Patterned Plants

Patterned Plants

Patterned Plants

Haworthia limifolia
Gasteria batesia

One of the most beautiful aspects of plants is the pattern of their leaves. I’m not just talking about variegation, but also the arrangement and texture. Some of the most amazingly patterned plants are succulents. Haworthias and gasterias are a couple of my favorites.
Haworthia limifolia, or washboard haworthia definitely looks like a washboard, thus the common name. It’s leaves are also arranged in a swirled pattern. I love it!
Gasteria batesiana is a small plant with rough, warty leaves. Gaster, the Greek word for stomach, refers to their flowers, which resemble the shape of a stomach. Both plants are native to South Africa, but prefer a bit of shade, gasterias taking on a reddish tinge when in too much sun.

Most people think of sansevierias as the mother-in-law’s tongue or snake plant. (Who comes up with these common names?)  These names apply to the tall, sharp leaves of the most common variety of snake plant. I love the upright varieties, but my favorite is the bird’s nest sansevieria. This variety forms a low rosette, thus the common name. Golden hanii is a beautiful variegated form, and quicker than you think, forms a cluster of these rosettes.

Sansevieria ‘Golden Hahnii’

Aeonium ‘Kiwi’ is a gorgeous plant, especially in plenty of sun, as that is when its red edged leaves are at their most vibrant. Aeonium ‘Schwarzkopf’ is a beautiful dark burgundy, almost black in full sun. These very popular succulents are a great addition to your indoor plant family. They will lose some of their vibrant color indoors, though, the burgundy of the ‘Schwarkopf’ turning to a dark green, and the ‘Kiwi’s’ red edge fading to pink or even disappearing.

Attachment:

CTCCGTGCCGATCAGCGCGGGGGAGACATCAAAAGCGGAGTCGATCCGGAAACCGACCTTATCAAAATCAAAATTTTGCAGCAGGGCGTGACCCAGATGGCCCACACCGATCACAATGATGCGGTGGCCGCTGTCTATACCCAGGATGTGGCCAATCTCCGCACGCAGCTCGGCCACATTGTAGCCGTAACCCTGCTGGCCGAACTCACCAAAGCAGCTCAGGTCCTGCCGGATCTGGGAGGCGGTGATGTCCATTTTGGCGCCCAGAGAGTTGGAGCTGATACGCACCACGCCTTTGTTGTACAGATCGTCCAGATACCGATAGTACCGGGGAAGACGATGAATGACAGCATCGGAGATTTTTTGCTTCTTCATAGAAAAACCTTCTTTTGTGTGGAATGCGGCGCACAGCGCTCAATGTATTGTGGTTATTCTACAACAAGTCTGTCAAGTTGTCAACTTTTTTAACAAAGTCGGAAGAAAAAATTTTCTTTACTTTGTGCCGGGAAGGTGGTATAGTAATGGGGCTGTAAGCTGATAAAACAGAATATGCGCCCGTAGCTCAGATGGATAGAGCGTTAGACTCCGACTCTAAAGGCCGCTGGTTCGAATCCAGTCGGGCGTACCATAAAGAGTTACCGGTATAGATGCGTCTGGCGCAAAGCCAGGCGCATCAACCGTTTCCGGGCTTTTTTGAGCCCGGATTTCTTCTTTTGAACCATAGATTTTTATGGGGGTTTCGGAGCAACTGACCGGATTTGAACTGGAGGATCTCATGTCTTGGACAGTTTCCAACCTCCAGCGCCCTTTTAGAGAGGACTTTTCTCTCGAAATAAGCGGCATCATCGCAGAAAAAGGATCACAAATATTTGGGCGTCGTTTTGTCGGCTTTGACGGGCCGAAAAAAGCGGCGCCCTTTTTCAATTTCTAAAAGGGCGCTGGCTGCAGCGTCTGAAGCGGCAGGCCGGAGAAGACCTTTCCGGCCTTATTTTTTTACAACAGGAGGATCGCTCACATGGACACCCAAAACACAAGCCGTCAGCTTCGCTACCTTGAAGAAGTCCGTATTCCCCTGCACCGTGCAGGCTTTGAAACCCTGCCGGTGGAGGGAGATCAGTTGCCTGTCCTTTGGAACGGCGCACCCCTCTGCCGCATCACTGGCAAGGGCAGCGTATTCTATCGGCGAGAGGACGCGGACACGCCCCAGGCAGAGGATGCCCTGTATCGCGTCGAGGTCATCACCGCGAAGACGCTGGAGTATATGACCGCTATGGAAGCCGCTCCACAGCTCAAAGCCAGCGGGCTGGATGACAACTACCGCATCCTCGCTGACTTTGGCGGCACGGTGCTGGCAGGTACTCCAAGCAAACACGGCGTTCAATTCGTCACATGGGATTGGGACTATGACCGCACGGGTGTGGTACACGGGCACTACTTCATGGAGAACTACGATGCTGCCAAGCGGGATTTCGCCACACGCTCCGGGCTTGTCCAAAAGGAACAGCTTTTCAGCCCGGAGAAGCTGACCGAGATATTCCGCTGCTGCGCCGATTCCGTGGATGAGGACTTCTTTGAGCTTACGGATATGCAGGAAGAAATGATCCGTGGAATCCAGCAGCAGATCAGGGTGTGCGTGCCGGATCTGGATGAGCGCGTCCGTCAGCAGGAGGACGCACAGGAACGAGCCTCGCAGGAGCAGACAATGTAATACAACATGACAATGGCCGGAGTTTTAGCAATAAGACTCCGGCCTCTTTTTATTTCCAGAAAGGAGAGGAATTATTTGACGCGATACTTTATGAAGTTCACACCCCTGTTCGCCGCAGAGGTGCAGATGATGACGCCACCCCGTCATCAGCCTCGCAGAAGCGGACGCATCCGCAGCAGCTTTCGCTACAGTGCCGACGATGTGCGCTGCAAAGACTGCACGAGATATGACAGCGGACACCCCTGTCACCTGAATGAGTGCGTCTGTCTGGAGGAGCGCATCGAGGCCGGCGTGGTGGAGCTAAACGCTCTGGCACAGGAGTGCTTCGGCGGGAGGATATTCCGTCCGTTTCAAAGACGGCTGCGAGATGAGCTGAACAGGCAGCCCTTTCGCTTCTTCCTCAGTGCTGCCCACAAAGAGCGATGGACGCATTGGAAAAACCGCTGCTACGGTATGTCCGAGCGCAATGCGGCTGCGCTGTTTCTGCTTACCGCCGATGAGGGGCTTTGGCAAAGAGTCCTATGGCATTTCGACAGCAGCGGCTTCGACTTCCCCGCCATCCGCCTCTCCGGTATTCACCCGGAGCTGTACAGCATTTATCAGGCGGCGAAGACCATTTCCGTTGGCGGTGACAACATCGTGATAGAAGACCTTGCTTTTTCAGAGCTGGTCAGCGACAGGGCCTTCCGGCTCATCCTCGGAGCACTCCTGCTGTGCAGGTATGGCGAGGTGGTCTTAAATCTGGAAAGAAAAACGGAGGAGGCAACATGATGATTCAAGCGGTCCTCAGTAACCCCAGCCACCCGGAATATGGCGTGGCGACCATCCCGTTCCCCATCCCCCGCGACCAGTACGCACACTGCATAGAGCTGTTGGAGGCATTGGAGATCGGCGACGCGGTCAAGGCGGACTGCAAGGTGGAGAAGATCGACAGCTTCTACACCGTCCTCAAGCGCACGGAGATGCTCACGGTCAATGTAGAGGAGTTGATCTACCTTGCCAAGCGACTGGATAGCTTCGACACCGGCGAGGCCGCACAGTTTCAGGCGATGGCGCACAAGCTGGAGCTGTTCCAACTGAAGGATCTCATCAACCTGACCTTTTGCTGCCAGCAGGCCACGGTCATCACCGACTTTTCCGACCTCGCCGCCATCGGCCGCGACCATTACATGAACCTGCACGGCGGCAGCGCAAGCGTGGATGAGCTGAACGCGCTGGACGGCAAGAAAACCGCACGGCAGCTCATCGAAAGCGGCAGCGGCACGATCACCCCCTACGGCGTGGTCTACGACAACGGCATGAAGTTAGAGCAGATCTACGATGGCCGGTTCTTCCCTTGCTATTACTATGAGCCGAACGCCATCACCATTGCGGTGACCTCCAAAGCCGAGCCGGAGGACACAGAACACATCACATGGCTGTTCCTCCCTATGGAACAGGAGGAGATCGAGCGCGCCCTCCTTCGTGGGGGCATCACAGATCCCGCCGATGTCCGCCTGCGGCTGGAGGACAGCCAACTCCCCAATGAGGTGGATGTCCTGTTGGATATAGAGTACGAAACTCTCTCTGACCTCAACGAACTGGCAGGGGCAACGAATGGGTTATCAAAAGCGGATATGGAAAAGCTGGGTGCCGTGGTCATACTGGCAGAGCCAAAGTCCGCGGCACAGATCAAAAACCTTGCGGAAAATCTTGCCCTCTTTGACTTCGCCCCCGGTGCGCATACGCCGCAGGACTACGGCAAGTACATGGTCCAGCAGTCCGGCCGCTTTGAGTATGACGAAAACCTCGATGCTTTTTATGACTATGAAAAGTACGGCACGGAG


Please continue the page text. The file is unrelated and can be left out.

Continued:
Aeonium ‘Kiwi’

 

Aeonium ‘Schwarzkopf’
Euphorbia nerofolia variegata

The euphorbia nerofolia variegata not only has two toned foliage, but the stem is also variegated to match the leaves. I saw this plant in a garden center in Chicago, but the over $100 price prevented me from taking it home. (I like being married.)

Let’s move on to some non-succulent plants. Piper crocatum has beautiful marbled foliage. The unique feature of this plant though, is the sunken vein areas, which gives it a quilted appearance. It also has a purplish tinge on the backside of the leaf. This vining plant would prefer to be in a humid conservatory with ample warmth, but the beauty of the plant makes it worth a try in your home.

Piper crocatum
Microsorum thailandicum

Two ferns that are interesting and extremely unique are the oil fern and the crocodile fern, both surprisingly, in the same family.
The oil fern, Microsorum thailandicum, is native to Thailand as its name implies. It is ephphytic, and looks as if it’s been dipped in metallic blue paint. It needs to be kept humid to keep this unusual coloring.  The one shown is in the fern room at the Lincoln Park Conservatory in Chicago, growing in near perfect conditions. The crocodile fern, is fairly new to the market. Its leaves have the appearance of crocodile skin. It can tolerate low light, but would also like some extra humidity and evenly moist soil. I have mine growing in an East window and its doing great. The one pictured is also in the Lincoln Park Conservatory.

Crocodile fern~ Micorsorum musifolium ‘Crocodyllus’

I could go on forever. There are endless choices out there, so next time you are shopping for a plant, pay attention not only to the color and shape of the leaves, but the texture also. These kinds of plants, with warts, crocodile skin, and blue metallic leaves are also a great way to interest children in the wonderful world of plants. They are the next generation of plant lovers and we need to get them involved when they are young.

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